Book Review - Gay Berlin: Birthplace Of A Modern Identity

Book Review - Gay Berlin: Birthplace Of A Modern Identity

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Men Who Loved Men in Berlin
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In 21st-century America, everyone knows what “coming out” means. Unless you run with debutantes or frequent cotillions, the phrase signifies the disclosure of sexual orientation or gender identity. But that now-ubiquitous meaning was foreign to the vernacular of 19th-century Eastern Europe.

Historian Robert Beachy’s
Gay Berlin: Birthplace of a Modern Identity opens on a Lutheran lawyer’s defining moment of disclosure. One day in August 1867, Karl Heinrich Ulrichs celebrated his 42nd birthday. The next morning, he revealed his homosexuality.

In doing so Ulrichs became the first human to publicly come out as gay. And he did so at a nationalist Association of Jurists convention in Munich. In Beachy’s capable hands, this pioneering LGBTQ activist’s life story and contributions to the gay rights movement prove vast and significant. Ulrichs’ is one of many voices illuminated in Gay Berlin.

In the fall of 1867, Ulrichs’ colleagues responded to his coming out with vitriol and derision. The gathered collective erupted into cacophony—hooting, catcalling and yelling “Crucify!” Their hysterical reaction prevented Ulrichs from finishing his statement that day, but he would not be silenced. His prepared speech went beyond merely arguing against sodomy laws, instead vehemently protesting the state’s very criminalization of same-sex attraction.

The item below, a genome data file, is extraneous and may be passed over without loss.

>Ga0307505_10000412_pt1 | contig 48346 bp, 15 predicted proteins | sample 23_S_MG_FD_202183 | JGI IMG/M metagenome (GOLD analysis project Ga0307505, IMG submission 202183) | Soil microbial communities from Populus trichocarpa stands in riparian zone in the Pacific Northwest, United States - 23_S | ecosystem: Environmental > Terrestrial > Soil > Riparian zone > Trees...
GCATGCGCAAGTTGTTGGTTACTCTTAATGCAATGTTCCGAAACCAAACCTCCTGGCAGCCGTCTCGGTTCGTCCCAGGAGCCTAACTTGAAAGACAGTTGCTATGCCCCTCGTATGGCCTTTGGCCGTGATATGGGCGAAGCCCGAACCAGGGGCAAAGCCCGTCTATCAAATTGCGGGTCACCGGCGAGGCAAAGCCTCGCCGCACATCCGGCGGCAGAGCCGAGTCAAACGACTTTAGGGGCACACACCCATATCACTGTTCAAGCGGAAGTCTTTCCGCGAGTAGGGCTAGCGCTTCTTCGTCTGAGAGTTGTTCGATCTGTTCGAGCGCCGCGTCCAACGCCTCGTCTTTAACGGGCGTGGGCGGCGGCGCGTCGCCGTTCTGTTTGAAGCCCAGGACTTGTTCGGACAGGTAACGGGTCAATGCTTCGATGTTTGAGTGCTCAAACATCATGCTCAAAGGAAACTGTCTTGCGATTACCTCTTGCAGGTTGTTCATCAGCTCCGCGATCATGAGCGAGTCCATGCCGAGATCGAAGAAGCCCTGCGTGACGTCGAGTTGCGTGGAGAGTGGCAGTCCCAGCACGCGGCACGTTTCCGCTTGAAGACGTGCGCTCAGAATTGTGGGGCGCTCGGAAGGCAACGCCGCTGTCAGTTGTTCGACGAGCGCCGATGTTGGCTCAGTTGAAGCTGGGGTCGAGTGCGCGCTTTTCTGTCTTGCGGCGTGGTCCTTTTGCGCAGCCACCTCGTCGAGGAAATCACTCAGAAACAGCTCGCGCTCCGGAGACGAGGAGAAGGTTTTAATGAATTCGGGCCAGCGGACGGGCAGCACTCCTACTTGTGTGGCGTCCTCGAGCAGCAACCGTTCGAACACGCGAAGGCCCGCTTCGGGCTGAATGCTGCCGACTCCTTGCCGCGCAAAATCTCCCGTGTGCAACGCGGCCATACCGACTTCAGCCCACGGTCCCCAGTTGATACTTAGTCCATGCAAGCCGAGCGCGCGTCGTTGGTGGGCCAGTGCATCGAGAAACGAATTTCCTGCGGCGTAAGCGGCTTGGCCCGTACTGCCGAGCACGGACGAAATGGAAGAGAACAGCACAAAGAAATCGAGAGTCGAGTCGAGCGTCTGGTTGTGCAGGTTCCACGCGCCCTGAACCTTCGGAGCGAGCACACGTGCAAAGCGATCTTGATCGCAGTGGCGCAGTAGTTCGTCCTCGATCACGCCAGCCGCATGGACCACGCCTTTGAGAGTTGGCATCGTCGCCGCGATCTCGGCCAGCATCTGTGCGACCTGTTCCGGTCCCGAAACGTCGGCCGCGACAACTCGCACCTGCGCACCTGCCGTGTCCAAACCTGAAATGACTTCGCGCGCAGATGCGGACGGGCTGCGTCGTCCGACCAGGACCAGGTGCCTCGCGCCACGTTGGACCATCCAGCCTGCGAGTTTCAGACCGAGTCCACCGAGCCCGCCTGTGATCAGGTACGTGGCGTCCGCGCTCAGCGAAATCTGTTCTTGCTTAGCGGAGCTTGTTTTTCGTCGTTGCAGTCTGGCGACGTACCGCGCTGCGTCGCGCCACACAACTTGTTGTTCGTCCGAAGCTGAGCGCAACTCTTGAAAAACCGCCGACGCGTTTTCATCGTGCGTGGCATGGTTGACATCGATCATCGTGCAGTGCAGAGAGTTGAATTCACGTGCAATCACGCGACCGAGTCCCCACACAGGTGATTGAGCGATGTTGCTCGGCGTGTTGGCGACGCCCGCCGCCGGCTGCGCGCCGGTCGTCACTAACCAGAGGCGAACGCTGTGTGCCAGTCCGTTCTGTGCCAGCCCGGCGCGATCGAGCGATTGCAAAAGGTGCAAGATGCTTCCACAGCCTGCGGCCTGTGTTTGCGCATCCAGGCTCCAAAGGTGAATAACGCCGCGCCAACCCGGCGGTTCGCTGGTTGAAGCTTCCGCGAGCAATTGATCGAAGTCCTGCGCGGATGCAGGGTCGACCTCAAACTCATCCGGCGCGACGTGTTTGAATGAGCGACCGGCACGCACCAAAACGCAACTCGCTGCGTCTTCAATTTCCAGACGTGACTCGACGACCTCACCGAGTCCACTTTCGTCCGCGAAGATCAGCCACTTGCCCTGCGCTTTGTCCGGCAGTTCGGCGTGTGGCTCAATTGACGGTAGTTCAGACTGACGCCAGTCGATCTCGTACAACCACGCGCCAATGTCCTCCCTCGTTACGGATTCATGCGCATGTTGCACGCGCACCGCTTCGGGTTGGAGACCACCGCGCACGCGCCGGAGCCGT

His coming out didn’t come out of nowhere. Prior to that morning in Munich, Ulrichs’ had already published five pamphlets under the pseudonym Numa. He had also begun a mutually inspirational, longtime correspondence with leading 19th-century sexologist Richard von Krafft-Ebing. Ulrichs’ influence was profound. Krafft-Ebing interviewees later cited Numa’s work as essential literature, especially for closeted or questioning individuals. His self-published pamphlets provided a jumping-off point in a search for identity that transcends the heteronormative. Ulrichs’ typewriter was a weapon against alienation.

Comprised of eight robust chapters,
Gay Berlin packs a scholarly wallop. It’s chock-full of deep, nuanced research and compelling, informed analysis of pre-Weimar Berlin’s culture of progressive sexuality and groundbreaking medical advances. The work centers on the German “invention” (read: acknowledgment and study) of homosexuality and the politics and policing therein; the dawn of the gay rights movement and subsequent struggle for legislative reform; and the emergence of the science of sexuality. Copious in-text citations are further bolstered by 45 pages of footnotes, sources and bibliography. To put it bluntly, this is not beach reading.

Ulrichs’ independent scholarship in the 19th century presages Beachy’s voluminous research and thoughtful 21st-century prose.
Gay Berlin illuminates the pre-Stonewall history of the gay rights movement and the body of cultural and scientific knowledge that informed it. If you’re an LGBTQ scholar or activist, this is a must-read. And don’t be intimidated if accommodating Gay Berlin‘s academic width and breadth takes a little getting used to; just take a nice, deep breath, relax your mind and try again.
Men Who Loved Men in Berlin

Robert Beachy

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